Bausch Prices IPO at Low End Of Target
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Bausch + Lomb Corp. priced its IPO at $18 a share Thursday, falling short of expectations as it became the first big company in months to try going public into a turbulent stock market Bausch Health Cos., the parent company, raised $630 million in the offering. It had been aiming to raise as much as $840 million and sell the stock at $21 to $24 a share, according to a regulatory filing. The Wall Street Journal had previously reported the deal was likely to price at the low end or below the range The debut of the eye-care company, a spinoff of Bausch Health Cos., is being watched closely as a bellwether for the IPO market, which has been virtually shut down since stocks started falling earlier this year. It is the first big initial public offering since private-equity firm TPG Inc. went public in mid-January. After a record year in 2021, traditional IPOs have raised less than $3.3 billion in 2022, the slowest start since 2016, according to Dealogic. Bausch is a fitting test case for the IPO market, which provides a crucial spigot of cash and visibility to startups and Wall Street alike. The company is profitable and a well-established name in its industry.
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The Swiss stock market significantly extended the losses of the past two sessions on Friday. The SMI lost 1.2 per cent to 11,730 points. Among the 20 SMI stocks, there were 17 price losers and three price gainers. 38.78 (previously: 40.72) million shares were traded. Swiss Re led the table with a gain of 0.5 per cent. On the previous day, investors had been hard on the reinsurer's business figures, but now the share price recovered somewhat. Once again, Richemont (-2.6%) and, outside the SMI, Swatch (-1.1%) were among the weaker stocks. The watchmaker's shares again suffered from the gloomy economic outlook in the important sales market of China. Among banking stocks, Credit Suisse (-1%) and UBS (-0.2%) led the way for ING. The share price of the Dutch bank lost 4.7 per cent after the presentation of business figures - net profit in the first quarter had halved. Novartis (-0.7%) was on the receiving end of bad news as the pharmaceutical group suspended production of two oncology drugs at sites in Italy and New Jersey (USA) due to possible quality problems in the manufacturing process.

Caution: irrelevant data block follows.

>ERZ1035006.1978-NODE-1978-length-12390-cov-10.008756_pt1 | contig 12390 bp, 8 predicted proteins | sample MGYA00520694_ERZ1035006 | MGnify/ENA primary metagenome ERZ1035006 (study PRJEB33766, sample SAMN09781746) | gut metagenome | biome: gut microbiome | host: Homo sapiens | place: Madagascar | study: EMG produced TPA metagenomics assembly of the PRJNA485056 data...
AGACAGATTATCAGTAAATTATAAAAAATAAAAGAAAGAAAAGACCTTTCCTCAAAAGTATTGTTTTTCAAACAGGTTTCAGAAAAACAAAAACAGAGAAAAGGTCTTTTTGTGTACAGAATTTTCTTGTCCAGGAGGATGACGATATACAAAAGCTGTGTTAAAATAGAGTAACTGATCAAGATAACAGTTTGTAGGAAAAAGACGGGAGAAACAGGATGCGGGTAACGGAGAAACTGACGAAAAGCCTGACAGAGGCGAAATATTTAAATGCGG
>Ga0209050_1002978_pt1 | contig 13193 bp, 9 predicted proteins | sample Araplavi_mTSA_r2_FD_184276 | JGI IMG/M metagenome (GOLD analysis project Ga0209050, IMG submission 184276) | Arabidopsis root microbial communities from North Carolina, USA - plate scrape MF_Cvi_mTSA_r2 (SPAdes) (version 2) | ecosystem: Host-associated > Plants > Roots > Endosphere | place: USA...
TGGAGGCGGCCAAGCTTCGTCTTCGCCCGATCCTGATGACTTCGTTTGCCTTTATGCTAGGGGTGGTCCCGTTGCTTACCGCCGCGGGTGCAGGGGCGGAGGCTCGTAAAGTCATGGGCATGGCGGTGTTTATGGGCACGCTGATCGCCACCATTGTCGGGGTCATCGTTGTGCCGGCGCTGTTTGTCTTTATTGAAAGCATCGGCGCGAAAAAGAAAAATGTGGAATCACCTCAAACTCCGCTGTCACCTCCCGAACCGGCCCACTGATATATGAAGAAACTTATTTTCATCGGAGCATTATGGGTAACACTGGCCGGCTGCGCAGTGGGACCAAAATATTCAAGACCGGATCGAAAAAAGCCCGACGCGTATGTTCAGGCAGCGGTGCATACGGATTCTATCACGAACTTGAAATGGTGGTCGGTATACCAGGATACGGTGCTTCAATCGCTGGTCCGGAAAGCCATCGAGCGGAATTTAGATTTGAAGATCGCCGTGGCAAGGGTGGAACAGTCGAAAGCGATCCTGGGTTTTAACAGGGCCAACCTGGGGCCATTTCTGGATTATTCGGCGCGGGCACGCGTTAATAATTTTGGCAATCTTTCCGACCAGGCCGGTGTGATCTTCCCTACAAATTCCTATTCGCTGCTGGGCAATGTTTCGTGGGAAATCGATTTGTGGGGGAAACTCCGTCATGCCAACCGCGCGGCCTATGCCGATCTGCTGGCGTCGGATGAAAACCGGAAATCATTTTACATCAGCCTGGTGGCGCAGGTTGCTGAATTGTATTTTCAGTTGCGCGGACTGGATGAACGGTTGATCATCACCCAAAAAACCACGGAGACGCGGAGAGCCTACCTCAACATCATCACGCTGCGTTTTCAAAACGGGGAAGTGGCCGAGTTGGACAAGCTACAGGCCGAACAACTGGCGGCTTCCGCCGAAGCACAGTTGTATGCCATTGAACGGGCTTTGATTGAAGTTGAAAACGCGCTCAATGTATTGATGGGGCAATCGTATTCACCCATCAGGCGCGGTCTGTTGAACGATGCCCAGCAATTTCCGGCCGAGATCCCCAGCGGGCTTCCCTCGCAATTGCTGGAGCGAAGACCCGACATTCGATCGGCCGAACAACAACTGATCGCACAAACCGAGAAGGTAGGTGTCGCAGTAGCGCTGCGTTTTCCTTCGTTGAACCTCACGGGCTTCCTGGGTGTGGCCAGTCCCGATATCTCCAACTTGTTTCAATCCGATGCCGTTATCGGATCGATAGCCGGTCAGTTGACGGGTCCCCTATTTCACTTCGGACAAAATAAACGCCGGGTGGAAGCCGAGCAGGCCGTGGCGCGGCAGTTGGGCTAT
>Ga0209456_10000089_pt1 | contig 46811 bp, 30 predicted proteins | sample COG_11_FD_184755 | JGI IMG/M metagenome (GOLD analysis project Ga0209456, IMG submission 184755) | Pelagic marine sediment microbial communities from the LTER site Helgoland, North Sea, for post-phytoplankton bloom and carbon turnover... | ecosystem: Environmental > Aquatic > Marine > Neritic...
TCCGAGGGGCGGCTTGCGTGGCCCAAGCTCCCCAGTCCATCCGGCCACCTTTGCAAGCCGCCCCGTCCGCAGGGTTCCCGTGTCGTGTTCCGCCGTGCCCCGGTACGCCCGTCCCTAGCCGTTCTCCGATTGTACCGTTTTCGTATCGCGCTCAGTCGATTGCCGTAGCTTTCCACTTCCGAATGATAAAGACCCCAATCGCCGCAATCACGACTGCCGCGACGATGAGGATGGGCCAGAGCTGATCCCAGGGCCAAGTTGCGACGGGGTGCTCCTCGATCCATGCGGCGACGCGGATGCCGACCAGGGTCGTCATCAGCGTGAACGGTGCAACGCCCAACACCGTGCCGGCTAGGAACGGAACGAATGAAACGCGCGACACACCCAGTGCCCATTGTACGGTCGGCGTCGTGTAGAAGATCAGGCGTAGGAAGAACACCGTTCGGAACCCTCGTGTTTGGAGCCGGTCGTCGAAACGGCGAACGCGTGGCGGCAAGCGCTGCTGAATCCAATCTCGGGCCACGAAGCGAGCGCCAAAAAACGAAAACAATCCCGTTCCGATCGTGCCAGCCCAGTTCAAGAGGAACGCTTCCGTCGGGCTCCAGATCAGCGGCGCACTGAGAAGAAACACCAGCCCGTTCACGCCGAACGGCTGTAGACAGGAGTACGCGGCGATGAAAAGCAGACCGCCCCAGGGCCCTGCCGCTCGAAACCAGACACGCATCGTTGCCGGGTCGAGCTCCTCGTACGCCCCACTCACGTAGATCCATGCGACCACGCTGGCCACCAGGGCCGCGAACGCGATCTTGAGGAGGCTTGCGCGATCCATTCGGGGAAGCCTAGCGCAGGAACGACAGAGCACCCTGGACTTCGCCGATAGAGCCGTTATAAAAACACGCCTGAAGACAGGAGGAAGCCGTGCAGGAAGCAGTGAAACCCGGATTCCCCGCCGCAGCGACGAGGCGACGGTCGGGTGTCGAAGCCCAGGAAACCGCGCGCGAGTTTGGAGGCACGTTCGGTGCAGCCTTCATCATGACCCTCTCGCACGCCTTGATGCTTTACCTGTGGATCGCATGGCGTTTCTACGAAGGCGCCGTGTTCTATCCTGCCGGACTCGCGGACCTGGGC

European stock markets ended lower on Friday, despite the announcement of better than expected job creation in the United States in April. The Stoxx Europe 600 index lost 1.9% to 429.9 points. In Paris, the CAC 40 and the SBF 120 each lost 1.7%. In Frankfurt, the DAX 40 gave up 1.6%, while in London the FTSE 100 lost 1.5%. International Consolidated Airlines Group SA reported Friday a narrowed operating loss for the first quarter that missed consensus guidance, but said it expects its operating result to be profitable from the second quarter onward. The company—which houses British Airways, Iberia, and Vueling among others—said its operating loss was 731 million euros ($770.6 million) compared with an operating loss of EUR1.08 billion for the first quarter of 2021. Operating loss was expected to be EUR548 million, Jarrod Castle, an analyst at UBS, said in a research note, who also quoted operating loss consensus of EUR510 million. ING Groep NV on Friday reported a more-than-halved net profit for the first quarter after booking a number of provisions, mostly related to its exposure in Russia. The Dutch bank has also announced plans to return 1.25 billion euros ($1.32 billion) to shareholders, of which EUR380 million will consist of share buybacks with the rest in dividends. The board plans to pay a dividend of 23.20 European cents on May 18.